Assiut and Aswan win Upper Egypt Theatre Competition

09-10-2018 12:27 AM

Basma William


The third edition of Upper Egypt’s Theatre Festival lasted three days and closed Saturday 7 October with handing the prizes. The festival was held at the Assiut Culture Palace, organised by the Friends of Ahmed Bahaa’ Eldin Society (FABS) in cooperation with the Ministry of Culture, and under the sponsorship of Assiut Governor Gamal Nour al-Din. Assiut, some 350km south of Cairo, is the capital city of Upper Egypt, the Nile Valley region which extends south of Cairo to the border with Sudan.

Nine theatre groups from seven governorates in Upper Egypt participated in the festival; 150 men and women below 35 competed for best performance, playwriting, directing, acting and scenery. The groups were independent, belonging to what is known as the ‘free theatre’ movement. Also participating were more than 50 theatre figures and critics.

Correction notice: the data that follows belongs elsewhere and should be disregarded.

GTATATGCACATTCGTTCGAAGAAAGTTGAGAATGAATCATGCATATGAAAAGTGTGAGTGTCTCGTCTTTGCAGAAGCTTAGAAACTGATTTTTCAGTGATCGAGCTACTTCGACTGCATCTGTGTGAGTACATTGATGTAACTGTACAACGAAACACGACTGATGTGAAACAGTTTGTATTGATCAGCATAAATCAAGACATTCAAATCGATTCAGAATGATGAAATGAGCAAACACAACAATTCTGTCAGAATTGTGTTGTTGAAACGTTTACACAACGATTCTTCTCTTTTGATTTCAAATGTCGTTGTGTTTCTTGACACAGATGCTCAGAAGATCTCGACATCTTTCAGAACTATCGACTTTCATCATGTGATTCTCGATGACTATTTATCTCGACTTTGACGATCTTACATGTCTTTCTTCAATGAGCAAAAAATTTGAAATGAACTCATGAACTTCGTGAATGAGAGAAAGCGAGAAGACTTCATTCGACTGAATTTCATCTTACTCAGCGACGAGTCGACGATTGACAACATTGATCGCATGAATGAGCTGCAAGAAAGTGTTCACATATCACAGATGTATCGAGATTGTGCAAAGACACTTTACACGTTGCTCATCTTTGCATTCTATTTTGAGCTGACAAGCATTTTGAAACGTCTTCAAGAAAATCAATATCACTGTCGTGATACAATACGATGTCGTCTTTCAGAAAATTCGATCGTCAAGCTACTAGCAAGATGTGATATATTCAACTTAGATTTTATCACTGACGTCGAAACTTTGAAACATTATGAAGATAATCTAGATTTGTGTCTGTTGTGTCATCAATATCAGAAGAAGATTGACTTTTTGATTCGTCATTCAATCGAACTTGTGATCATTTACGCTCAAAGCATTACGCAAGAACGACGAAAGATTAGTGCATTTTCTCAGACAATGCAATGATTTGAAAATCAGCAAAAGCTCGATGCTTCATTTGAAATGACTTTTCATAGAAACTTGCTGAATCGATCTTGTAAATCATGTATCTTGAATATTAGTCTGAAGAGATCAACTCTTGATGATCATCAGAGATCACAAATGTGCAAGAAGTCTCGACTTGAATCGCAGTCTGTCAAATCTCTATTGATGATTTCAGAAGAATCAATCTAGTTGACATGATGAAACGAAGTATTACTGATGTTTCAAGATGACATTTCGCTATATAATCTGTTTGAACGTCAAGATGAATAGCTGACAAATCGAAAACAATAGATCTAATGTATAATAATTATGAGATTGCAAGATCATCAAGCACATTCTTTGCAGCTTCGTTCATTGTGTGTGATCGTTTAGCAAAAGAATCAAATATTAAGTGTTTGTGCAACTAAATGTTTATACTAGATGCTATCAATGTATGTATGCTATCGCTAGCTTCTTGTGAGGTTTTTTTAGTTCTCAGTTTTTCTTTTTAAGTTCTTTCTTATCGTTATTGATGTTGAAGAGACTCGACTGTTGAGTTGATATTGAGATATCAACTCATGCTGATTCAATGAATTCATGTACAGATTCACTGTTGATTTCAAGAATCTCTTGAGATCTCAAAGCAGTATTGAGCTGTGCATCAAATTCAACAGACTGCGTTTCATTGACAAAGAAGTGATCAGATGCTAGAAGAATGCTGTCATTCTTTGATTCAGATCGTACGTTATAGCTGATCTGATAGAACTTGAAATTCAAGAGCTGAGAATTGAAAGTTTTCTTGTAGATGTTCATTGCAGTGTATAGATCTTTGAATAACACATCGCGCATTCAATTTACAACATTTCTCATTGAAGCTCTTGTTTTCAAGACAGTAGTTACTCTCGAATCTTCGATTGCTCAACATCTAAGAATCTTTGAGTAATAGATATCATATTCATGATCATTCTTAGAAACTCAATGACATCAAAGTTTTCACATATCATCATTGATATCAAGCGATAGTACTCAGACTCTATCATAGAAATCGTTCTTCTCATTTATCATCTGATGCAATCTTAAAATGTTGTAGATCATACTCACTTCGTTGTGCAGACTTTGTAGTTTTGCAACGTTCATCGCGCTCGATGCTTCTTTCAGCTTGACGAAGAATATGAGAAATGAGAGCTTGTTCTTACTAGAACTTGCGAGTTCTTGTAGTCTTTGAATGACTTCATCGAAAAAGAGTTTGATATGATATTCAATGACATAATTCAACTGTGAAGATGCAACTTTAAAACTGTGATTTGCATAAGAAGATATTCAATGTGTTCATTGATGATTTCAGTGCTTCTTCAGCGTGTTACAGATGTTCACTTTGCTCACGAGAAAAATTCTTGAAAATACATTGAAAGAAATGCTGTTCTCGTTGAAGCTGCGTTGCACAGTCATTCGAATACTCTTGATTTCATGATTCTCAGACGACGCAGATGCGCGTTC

Nouran Fayed, Manager of FABS, said that this year’s festival was dedicated to the memory of the great Egyptian poet and playwright Noman Ashour (1918 – 1987), born 100 years ago. His son attended the festival and received the shield in his father’s honour. The festival also honoured the prominent writer Darwish al-Assiuti for his great contribution to protecting non-tangible heritage and for his efforts in enhancing the theatre movement.

Prominent writer and critic Muhammad Salmawi was the festival’s president this year.

The best performance prizes went to “Rituals of Signs and Transfers” from Assiut; “Deformation”, also from Assiut; and “The Trap” from Aswan.

The FABS is a social and cultural charity established in 1996 to commemorate the liberal Egyptian writer and journalist Ahmed Bahaa-Eldin (1927 – 1996). It was founded in order to help realise the goals and principles, which he defended through his work over the course of 40 years. FABS the Ahmed Bahaa’ Eldin Cultural Centre in Assiut, Bahaa’ Eldin’s birthplace, to propagate enlightenment and cultural activists in Upper Egypt which is commonly regarded as a culturally-deprived region.

Watani International

8 October 2018

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